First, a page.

Ever wonder why I get into so much trouble or have so many shenanigans?
By heart, I’m a scientist. At a relatively young age, I decided to be a meteorologist. Even at the University of Washington, when I had the opportunity to meet a lot of kids like me studying to be engineers of some type, I still eschewed engineering, believing meteorology was more “scientific”.
What a dope.
Only some years later, working on a forecast through the night, I realized that in practice, a synoptic meteorologist, is a weather engineer. As we take the science of the atmosphere and put it to a practical use.
Oh, for the hubris of youth. Sometimes I do miss the certainty that comes with inexperience and knowing everything. In a world for me that was once black and white, there are now only shades of gray. Even that, though a better place, and heaven knows the world could use for less absolute people, does have some drawbacks, which I may expound upon at another time.
So on this sunny Sunday morning, 6 April 2014, leaving the environs of Port Palm Beach, fate had me do an experiment, that admittedly, I had decided beforehand not to do, (much like going out on deck, at night alone. I vowed never to do that and my first night at sea, single handing, that got thrown out the window. Remember, no absolutes!)
Anyway, back to the story. As I hauled up my new Delta 55# anchor, which worked like a dream, made even better because Hopkins Carter has the most competitive prices, and even less expensive than even Jamestown, with no stink’in shipping.
I decided to deploy the poles, but leave the fish on the rail. That way, I would not have to go to the fly bridge to deploy them while underway and I needed to adjust the port side aft and fore guys, as port side pole was running about 6 inches too far aft for my liking.
That done, power on, look around to make sure nothing is in front of me and I see that one of the fish already fell into the water, but the other is obediently waiting as directed.
So the experimenter in me takes over. To retrieve the fish, I would have to go up to the fly bridge and retrieve the pole to vertical, go down and pull in the fish. Forget that. I decided to see what would happen with one fish in the water.
Power on, Dauntless, like a Top Fuel Dragster, gets to 5 knots in about 20 seconds. As I am moving north, turning towards the east to go out of the inlet (see picture), I decided to stay on the south side of the inlet, as there are bunches of sport fishers, dive boats, skiffs and all sorts of south Florida water life, including a few jet skiers, coming from Palm Beach to the north also turning into the inlet to exit into the ocean.
After carefully measuring the additional rudder, 5°, I need to keep the boat straight with only one fish in the water, I look to my left and see this multitude of boaters racing out of the inlet at Warp 10. F.. this, I throw the other fish in the water, and should a jet skier run into it and get decapitated, let heaven sort out who was right and who was wrong.
Going back to the helm, I confirm the 5° deflection is gone and I see the humongous wake rolling up on me, maybe 4 to 5 feet high. I watch in fascination as it hits the port side of Dauntless and just like that disappears, just like that, they were gone, like Keyser Soze.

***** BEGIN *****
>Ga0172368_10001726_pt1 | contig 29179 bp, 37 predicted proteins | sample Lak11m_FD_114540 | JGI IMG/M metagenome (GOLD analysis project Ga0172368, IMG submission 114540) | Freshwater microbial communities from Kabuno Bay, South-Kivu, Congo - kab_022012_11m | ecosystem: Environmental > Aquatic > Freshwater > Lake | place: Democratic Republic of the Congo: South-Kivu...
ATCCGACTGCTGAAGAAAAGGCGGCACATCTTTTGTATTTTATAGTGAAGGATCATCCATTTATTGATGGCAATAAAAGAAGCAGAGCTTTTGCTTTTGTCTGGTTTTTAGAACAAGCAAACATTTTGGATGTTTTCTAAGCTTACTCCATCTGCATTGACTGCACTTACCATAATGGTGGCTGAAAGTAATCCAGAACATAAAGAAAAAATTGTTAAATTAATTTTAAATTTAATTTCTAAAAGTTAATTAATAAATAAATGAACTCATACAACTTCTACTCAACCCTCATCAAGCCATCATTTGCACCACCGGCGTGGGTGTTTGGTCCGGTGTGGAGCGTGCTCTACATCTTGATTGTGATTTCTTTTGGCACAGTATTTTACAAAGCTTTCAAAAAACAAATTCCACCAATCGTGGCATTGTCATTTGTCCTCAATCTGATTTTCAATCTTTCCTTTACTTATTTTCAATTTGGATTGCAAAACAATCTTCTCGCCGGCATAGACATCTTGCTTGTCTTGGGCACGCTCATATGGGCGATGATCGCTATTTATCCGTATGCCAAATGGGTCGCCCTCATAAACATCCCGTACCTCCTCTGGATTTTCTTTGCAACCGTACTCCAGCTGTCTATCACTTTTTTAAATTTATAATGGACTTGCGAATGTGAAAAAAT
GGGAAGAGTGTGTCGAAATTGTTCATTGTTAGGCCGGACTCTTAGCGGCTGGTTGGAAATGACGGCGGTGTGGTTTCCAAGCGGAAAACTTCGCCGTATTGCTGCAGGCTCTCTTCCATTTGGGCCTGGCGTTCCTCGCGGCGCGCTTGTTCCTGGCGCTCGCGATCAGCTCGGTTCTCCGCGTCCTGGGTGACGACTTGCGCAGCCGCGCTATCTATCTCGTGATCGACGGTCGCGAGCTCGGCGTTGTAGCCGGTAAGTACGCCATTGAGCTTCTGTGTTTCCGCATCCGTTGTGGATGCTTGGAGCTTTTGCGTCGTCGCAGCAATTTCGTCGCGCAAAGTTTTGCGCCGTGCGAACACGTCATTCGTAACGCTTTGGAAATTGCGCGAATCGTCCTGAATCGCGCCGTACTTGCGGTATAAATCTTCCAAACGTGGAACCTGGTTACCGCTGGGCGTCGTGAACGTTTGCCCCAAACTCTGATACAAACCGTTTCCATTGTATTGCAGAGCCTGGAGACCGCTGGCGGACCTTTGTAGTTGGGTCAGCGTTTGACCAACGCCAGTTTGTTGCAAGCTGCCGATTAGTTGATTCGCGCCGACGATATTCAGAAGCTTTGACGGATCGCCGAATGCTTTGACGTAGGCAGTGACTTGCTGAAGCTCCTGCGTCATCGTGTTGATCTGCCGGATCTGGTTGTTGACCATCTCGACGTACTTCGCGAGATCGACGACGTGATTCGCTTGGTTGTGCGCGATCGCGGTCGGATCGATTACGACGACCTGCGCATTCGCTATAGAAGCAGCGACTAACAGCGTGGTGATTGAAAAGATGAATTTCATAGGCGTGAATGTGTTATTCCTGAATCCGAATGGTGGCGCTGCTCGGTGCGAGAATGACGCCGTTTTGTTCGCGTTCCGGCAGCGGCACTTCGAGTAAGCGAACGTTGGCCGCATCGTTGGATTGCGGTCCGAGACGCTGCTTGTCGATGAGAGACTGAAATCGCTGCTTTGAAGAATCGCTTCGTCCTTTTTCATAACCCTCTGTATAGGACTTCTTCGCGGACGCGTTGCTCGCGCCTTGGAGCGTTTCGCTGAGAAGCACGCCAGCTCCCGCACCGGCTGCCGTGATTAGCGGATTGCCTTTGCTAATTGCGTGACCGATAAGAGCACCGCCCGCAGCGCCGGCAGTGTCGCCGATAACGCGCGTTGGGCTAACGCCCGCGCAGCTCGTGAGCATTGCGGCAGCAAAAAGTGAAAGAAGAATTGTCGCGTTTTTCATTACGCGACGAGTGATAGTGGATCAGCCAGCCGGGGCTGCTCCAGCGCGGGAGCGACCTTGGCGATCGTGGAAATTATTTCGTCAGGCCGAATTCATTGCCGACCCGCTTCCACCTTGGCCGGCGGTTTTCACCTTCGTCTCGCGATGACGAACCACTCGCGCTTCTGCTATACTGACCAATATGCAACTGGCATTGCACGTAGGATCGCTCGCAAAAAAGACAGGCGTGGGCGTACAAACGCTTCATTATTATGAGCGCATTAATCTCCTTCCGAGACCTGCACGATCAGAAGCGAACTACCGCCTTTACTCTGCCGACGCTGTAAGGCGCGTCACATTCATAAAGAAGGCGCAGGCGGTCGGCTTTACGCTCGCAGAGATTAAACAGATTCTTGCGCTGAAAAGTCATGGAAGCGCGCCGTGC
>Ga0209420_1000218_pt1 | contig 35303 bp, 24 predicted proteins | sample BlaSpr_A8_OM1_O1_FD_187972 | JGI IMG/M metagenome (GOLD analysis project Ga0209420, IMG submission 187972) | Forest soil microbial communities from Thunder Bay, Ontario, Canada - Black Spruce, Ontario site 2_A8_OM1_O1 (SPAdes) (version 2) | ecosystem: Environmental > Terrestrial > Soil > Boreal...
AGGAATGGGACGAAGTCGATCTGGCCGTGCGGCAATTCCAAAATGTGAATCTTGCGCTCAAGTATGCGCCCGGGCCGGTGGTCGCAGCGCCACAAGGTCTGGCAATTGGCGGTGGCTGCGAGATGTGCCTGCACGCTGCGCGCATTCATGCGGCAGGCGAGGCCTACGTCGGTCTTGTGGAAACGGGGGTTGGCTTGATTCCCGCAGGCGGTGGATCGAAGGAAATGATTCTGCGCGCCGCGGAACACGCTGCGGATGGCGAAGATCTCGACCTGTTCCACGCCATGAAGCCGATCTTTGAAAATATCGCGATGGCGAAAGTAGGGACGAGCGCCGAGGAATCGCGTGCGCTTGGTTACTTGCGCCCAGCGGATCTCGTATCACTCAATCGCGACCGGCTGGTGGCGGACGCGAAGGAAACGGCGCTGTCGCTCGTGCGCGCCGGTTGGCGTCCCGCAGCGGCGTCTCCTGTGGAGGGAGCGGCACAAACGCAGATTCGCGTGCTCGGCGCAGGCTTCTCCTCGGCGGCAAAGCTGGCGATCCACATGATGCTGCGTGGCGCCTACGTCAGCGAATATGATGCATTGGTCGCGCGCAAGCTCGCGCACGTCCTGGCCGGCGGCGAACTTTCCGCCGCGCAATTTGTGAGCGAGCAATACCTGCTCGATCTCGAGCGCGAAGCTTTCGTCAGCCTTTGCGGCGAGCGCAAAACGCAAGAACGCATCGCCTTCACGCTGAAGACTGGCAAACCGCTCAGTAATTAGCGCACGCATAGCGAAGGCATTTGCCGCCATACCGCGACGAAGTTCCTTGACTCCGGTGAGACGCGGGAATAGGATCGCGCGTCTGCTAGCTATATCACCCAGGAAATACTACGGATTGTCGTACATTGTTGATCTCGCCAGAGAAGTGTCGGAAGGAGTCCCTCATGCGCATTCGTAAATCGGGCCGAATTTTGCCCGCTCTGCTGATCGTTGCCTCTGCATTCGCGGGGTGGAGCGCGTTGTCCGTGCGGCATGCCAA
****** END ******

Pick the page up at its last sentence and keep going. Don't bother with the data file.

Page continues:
We rolled a few degrees. unlike yesterday, before I deployed them a wake rolled me 25 degrees, to each side, that’s 50°
My side decks are dry while underway. Another first.
Paravane Stabilizers aka Flopper Stoppers
Robert Beebe’s book, Passagemaking Under Power,http://www.amazon.com/Voyaging-Under-Power-Robert-Beebe-ebook/dp/B001NABXPW/ref=sr_1_3?ie=UTF8&qid=1396820429&sr=8-3&keywords=robert+beebe convinced me from the beginning that we needed a stabilized boat. And even though the edition I read was co-authored, updated by Jim Leishman, a Nordhavn disciple, Passagemaking Under Power makes clear that passive stabilization, flopper stoppers (FS) or paravanes, as some call them, are superior to active hydraulic stabilizers mainly for three reasons:
- No drag when not needed
- They also work while anchored or not moving
So I knew we needed them. In searching for a boat, when we came back to the Krogen 42 idea, I realized that while we needed FS, they could be added after and that the boat layout (two heads) was more critical, as well as the overall condition (I knew I could not deal with a project boat, one that always needs something fixed or replaced).
Julie and I loved Pay to Play, when we first saw her and we ended up buying her a year and a half later.
So up and down the coast we came and went, I’d ask people, but most only were familiar with active stabilizers that while easy to use, push a button, would cost above $40k.:eek:
Having run aground three times in the first month, while I did expect that frequency to decrease, I knew it wasn’t going to zero in this lifetime. So, it just also confirmed that I needed paravanes.
Here are the numbers so far and as I compile more data, my experience has been that these numbers after only two days will always be in the ball park and pretty representative. If not, I’ll let you know.;)
A small (2 foot) beam sea produces an average roll of 10 to 15 degrees in each direction, with some rolls 15 to 20° (40° total) and 1/8 of the rolls greater than 40°.:eek:
Fish (aka paravanes) in the water, this gets reduced to a few degrees each direction, with the bad ones to about 10° !
Overall roll is reduced by at least 75%.
The fact that I was hit with a 4 to 5 ft. wake this morning, and we didn’t roll at all, says it all.
My life is transformed.
Pictures are at http://dauntless.smugmug.com/
I’ll write about The Rig and Rigger next